In one well known book about animation, the author dismissed Buster Keaton as inferior to Charlie Chaplin because Chaplin’s work had more emotion.  I wonder if a young reader would take that statement, and avoid Keaton in favor of the “superior” Chaplin.  What a loss that would be!  As a fan of Keaton, I did not support that concept.   I am constantly on the look out for new physical comedians to observe. Other authors dismiss Chaplin because his work can be overly sentimental, so it’s all opinion anyway.  In my book, Comedy for Animators, I tried to focus simply on them as individuals, and avoided qualifying either as “better.”  Traveling down the road of judging which comedian is funnier could lead to a sort of tournament bracketology.  You start with a whole field of competitors, and narrow them down by pairs until you have a “champion.”  And what is to be gained by that?  How does that help animators to understand the vast potential of comedy.  Continuing with the sports metaphor, a newspaper sports writer has unlimited opinions and judgements about a team’s performance, but they probably would make a bad coach.

Rube Goldberg machines

Reuben Goldberg  (1883-1970) was an American cartoonist and inventor famous for his illustrations of wildly complex inventions.  His “Rube Goldberg machines” would accomplish a simple task through a ludicrous chain of events.  He was an artists making fun of inventors and engineers.  Before proceeding further, I will offer an example video of a Rube Goldberg machine in it’s modern interpretation.

I chose a short video simply to get the point across. This one has the typical assortment of balls rolling down ramps and domino effects going on.  Some creators produce machines on a huge scale, with spectacular effects.  They can be amazing displays of engineering.  But I wouldn’t really call them funny.  Amusing, perhaps.  I think there is a lot of room available to develop the Rube Goldberg machine in animation.  If you dispense with relying on gravity as the primary source of energy, and inject some character and silliness into the idea, simulated/animated machines could actually be funny.

Now, lets look at some examples of original Rube Goldberg cartoons. Note the reading required to understand the steps. They are funnier if you bother to read them.





First, there is not one ball rolling down a ramp. Each of his cartoons is completely new, as Goldberg never seems to repeat himself. They are whimsical, and seem highly unlikely to function as intended. In animation, you would have the control to make the impossible mechanism function as designed. But maybe the biggest difference between the original cartoons, and the modern live versions is the animals who sit waiting patiently.  Their caricatured behavior is supposed to be reliable enough to be a part of the process.  These actors are what really brings the machines to life.  I am particularly fond of the octopus who crushes an orange that is painted to look like a diver’s helmet.

I am pleased to see someone finally added an animal to a modern Rube Goldberg machine.  The Rube “slowberg” machine was created by Bob Partington, and it includes a slow moving tortoise.  Some internet critics have complained that it is not a true machine, because it is filmed in segments.  The supposed actual time of the machine operating is over 6 weeks, which would be tough for most YouTube viewers who would quit 44 seconds in. Still, I think this machine is much closer to recreating the fun and spirit of the original cartoons.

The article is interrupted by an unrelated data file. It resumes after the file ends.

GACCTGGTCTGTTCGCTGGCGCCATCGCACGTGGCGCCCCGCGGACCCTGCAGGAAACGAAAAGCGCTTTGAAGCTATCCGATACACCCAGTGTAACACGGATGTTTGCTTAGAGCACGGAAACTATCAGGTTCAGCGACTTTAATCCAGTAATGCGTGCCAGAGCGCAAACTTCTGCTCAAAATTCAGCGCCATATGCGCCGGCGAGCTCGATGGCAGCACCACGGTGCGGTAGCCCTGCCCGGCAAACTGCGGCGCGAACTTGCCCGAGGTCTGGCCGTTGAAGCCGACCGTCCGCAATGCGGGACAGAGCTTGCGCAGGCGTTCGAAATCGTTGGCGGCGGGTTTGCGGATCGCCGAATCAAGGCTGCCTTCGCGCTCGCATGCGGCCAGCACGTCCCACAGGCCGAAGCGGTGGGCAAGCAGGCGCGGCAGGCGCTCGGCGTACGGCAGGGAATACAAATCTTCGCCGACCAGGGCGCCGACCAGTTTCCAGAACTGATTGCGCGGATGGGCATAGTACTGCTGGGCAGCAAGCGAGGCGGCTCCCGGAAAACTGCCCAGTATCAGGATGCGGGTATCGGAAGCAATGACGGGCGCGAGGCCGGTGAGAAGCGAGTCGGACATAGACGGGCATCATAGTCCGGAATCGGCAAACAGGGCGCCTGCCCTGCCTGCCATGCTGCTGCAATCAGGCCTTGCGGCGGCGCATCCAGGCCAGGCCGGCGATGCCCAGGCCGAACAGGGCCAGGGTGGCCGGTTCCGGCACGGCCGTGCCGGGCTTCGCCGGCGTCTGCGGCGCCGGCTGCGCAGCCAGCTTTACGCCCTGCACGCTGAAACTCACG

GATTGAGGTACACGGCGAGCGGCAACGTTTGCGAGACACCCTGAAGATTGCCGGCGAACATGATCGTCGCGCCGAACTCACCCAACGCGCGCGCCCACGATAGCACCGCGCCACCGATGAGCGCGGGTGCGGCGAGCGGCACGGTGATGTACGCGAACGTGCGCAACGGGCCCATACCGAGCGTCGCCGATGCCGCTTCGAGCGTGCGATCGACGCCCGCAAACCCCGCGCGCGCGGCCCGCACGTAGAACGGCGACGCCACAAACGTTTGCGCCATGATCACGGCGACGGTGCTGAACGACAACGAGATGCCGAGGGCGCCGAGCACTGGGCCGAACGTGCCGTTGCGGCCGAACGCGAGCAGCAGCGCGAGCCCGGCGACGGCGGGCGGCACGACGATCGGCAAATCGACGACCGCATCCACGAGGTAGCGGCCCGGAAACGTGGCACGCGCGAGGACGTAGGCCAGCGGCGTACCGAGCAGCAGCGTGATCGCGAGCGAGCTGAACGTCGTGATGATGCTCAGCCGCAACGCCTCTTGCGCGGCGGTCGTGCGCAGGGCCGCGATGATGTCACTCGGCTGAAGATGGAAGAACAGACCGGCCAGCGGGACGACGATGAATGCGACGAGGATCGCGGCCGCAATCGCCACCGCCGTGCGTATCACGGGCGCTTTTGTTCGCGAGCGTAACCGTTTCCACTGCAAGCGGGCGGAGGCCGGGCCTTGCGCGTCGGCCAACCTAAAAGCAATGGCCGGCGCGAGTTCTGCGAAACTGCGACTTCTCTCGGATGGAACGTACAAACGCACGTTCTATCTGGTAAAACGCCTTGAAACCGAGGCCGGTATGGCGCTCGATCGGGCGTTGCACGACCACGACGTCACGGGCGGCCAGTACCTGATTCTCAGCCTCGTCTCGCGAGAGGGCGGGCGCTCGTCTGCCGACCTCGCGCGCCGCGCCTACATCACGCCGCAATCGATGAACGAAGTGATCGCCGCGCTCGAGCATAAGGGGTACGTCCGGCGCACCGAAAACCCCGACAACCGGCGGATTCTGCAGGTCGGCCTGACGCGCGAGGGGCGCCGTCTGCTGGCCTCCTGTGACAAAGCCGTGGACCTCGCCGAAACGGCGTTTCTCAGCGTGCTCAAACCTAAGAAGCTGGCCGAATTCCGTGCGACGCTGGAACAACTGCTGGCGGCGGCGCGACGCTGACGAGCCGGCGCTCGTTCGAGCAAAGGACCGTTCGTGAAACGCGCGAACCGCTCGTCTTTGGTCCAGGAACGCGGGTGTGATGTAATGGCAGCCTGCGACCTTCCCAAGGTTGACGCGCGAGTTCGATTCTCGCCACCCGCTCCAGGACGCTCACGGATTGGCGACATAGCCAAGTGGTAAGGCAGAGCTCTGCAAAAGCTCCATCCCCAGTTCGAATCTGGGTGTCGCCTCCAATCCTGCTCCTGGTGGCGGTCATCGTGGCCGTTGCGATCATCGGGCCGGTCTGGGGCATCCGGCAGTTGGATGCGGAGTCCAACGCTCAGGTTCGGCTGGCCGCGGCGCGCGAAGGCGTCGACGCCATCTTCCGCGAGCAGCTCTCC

In Praise of The Good Dinosaur

Good Dino 1

Cartoon Brew is reporting that Pixar’s latest film “The Good Dinosaur” is underperforming at the box office. I am sorry to read that.  I think it’s a very good film, and totally worth seeing on the big screen.

The story takes place in the western half of what we know as the north American continent.  The western location was chosen to work with the “old west” story line of dinosaurs acting as farmers and ranchers.  Arlo, the main dinosaur, is one of three children in a family of herbivorous dinosaurs who cultivate corn to live on.  Arlo gets separated from his family, and begins a journey through the vast open spaces.  Some people are having difficulty with the nearly photorealistic backgrounds clashing with the cartoony characters.  That didn’t bother me at all.  I found it wonderful to look at.  Huge sweeping vistas, volumetric clouds, and amazing water effects.

Western moves are also known for their patient tempo.  This isn’t the hustle and bustle of the city.  The directors obviously studied the timing of western films.  There are lingering shots, and characters who take their time.  They didn’t load the film up with tons of characters either. Other dinosaurs suggested cattle rustlers, indians, or false preachers.   They probably had only a fraction of the characters found in Cars 2.  That made their presence more valuable, less disposable.  Walking in the city is a constant stream of faces, most of whom you avoid.  This movie is like walking on a trail and meeting people along the way.  It’s easy to say hello.  I found that very refreshing, and I appreciate Pixar taking the chance to deliver something different.


I also had quite a few hearty laughs along the way.  The human child had no language, so all of his performance was pure action.  He was naturally funny.  He rarely smiled, which is significant.  The serious facial expression suggests he is honestly engaged in the situation.  Doing something funny, with a serious intent only makes it funnier.  Contrast that with the continuously smirking fox shown in the  Zootopia trailer. He appears to take nothing seriously.  The boy, as well as the rest of the animal cast, are motivated by the simple need to survive.  It couldn’t be easier to understand, so there is very little exposition needed.   It is life at it’s most basic, which is the easiest situation for characters to be believable.  They want to eat, and not get eaten.  When trying to get food, the action was played for laughs.  When avoiding predators, it could get serious with big action.

There are also moments of heavy emotion. As this is the old west, death is presented as a part of reality.  The losses make it feels more dangerous than most animated films do.  Reviewers who suggest this movie is too kid or family oriented seem to have overlooked that.

I was glad I saw the film in 3D. I might even go back a second time.  Take the opportunity to see it big while you can.